Saturday, March 12, 2016
Every baby is born with a fine, super delicate skin, yet curiously enough, beyond the first few years of childhood, really excellent skins are comparatively rare, not only the complexion, but the skin of the entire body.
Very tiny babies do not need much soap to cleanse thoroughly the little pores and scalp, but it must be of the very purest quality. The hands are a more intelligent wash-cloth than the finest linen. An excellent way to wash the baby is to lather him all over with the hands, then rinse him quickly, and dry as quickly as possible. "All over" does not mean the face, only the body and scalp! The face is washed first in water alone and immediately dried.
The bath is given in the morning to very small infants; after three months they rest better if it is given at night. After the evening bath an oil rub is very beneficial and relaxing, and keeps the skin in splendid condition, and is fattening as well. Use warm oil, olive oil or sweet oil or a very pure skin food or face cream, and massage gently but thoroughly. Then dust with the finest baby powder that can be procured.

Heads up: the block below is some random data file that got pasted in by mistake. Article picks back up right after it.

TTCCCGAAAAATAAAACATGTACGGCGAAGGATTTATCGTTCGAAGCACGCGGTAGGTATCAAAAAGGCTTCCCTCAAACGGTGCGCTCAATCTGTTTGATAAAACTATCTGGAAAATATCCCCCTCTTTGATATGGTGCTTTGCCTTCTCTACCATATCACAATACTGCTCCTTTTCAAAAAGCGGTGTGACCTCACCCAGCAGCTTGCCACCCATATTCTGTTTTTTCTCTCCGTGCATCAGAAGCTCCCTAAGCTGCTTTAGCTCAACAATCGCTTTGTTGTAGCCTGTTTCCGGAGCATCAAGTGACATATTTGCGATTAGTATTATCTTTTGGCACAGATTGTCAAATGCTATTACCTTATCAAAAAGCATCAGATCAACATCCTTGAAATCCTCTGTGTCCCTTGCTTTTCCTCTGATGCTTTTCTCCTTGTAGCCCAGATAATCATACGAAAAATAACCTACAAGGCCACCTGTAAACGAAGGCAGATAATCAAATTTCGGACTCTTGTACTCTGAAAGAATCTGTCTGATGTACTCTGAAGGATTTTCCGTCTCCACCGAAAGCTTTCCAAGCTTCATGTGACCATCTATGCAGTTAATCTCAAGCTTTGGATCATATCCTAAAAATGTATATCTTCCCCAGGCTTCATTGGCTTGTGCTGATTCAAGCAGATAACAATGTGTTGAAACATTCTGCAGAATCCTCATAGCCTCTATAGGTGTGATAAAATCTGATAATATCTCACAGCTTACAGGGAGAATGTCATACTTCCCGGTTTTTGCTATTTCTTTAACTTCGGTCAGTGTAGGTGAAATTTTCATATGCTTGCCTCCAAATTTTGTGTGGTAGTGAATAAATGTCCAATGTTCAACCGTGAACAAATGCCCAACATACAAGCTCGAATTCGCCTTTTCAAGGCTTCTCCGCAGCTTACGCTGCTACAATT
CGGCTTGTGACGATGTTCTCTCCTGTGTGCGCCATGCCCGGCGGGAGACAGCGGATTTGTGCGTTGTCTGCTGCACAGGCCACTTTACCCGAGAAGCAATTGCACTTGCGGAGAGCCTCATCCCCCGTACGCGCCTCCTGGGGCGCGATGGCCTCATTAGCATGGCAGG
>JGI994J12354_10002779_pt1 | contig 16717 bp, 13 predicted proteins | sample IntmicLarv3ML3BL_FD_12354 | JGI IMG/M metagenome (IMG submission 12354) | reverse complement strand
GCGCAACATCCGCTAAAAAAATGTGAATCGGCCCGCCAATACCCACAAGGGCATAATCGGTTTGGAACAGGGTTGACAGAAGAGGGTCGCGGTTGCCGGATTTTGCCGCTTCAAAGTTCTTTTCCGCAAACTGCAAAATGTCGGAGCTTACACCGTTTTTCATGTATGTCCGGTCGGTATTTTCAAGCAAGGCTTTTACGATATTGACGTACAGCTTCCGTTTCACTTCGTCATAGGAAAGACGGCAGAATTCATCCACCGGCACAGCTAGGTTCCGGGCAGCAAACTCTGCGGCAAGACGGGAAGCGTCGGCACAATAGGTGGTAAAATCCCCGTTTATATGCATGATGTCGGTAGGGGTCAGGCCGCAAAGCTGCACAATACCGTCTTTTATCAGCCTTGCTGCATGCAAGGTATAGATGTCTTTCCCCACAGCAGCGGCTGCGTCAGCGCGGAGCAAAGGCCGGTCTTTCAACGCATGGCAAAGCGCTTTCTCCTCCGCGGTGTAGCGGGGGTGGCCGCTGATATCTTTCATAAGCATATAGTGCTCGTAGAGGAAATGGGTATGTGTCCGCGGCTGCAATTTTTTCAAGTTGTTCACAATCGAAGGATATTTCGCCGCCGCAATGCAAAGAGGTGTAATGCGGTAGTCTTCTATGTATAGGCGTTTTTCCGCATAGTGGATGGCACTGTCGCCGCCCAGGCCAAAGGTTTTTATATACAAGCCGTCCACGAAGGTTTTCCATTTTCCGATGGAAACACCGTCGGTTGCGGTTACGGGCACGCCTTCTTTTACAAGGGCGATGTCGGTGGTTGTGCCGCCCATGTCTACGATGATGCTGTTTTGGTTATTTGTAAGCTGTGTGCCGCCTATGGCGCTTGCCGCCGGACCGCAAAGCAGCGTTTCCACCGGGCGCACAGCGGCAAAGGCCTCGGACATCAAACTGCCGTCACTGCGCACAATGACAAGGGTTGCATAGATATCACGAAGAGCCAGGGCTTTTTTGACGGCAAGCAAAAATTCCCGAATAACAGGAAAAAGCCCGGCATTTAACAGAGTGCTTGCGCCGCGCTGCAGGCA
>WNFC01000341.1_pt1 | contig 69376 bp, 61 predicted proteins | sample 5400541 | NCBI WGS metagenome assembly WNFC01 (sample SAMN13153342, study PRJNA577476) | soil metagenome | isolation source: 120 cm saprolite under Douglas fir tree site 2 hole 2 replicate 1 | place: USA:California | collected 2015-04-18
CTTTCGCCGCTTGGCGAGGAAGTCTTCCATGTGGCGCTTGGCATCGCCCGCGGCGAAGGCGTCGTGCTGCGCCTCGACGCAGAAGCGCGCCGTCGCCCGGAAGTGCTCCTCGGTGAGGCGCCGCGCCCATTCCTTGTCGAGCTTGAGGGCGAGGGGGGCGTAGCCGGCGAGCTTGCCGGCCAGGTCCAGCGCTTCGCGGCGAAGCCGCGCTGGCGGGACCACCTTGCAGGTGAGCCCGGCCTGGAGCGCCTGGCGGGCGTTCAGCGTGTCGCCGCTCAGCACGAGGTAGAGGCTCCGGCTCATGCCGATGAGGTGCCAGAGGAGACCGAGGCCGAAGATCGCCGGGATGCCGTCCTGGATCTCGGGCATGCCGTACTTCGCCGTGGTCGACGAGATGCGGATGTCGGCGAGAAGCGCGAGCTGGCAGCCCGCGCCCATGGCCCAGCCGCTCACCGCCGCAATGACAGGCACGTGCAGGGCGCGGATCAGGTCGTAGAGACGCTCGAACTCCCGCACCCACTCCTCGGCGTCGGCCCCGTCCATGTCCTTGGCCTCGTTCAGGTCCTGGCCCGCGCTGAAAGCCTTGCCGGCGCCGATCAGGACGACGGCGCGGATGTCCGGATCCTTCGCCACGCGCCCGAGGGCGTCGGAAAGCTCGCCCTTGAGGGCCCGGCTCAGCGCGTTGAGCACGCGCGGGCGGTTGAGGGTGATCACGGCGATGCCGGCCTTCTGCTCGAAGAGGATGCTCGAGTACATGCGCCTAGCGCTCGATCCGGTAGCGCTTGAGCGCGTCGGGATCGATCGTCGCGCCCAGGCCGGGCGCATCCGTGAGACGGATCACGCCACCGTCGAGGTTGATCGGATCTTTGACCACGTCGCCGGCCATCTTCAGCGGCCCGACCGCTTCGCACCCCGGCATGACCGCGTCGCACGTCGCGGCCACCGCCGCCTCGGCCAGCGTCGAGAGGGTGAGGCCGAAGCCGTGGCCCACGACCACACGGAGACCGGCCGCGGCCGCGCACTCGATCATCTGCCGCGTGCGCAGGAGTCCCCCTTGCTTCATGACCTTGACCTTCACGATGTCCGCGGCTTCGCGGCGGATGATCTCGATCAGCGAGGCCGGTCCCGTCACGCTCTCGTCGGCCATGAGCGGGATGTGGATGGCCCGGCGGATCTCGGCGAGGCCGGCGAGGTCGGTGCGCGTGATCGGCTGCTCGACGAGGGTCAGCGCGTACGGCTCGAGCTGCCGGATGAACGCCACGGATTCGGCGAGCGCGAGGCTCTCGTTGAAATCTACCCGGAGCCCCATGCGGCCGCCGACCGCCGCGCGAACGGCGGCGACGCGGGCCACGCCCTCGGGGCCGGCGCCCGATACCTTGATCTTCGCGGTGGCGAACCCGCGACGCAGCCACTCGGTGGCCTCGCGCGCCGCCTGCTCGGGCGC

Underclothes And Skin Health
A very essential aid to skin health is the frequent changing of underclothes. A baby should have a clean little shirt morning and night, and during exceptionally warm weather it is wise to change him when one changes the diaper, for more often than hot the shirt will be found wet through. In winter when both shirt and band are worn they should also be changed night and morning. Wet, soiled clothing next to the skin is a great irritant. A very young infant is, of course, handled as little as possible, and usually changed only before feedings.
Every mother learns the care of baby's eyes, nose, ears and mouth before the nurse leaves. She should learn too, the attention that should be paid to her fingernails and hands before touching baby's eyes. Baby's scalp must also come in for a share of attention. It must be kept clean with pure soap and cool, boiled water, and oiled frequently, and if cradle-cap appears it must be checked at once under a doctor's advice.
Every baby is entitled to comfort, from his little pink toes to the fuzz on top of his head. This can only be accomplished by constant care, common sense and a set routine. There is no virtue in doing a thing one day and neglecting it the next. Each day should be a pattern of the one before and the one to follow, and a mother cannot find it difficult to plan her day so that half an hour in the morning and another at night belong wholly to the care of a baby's skin.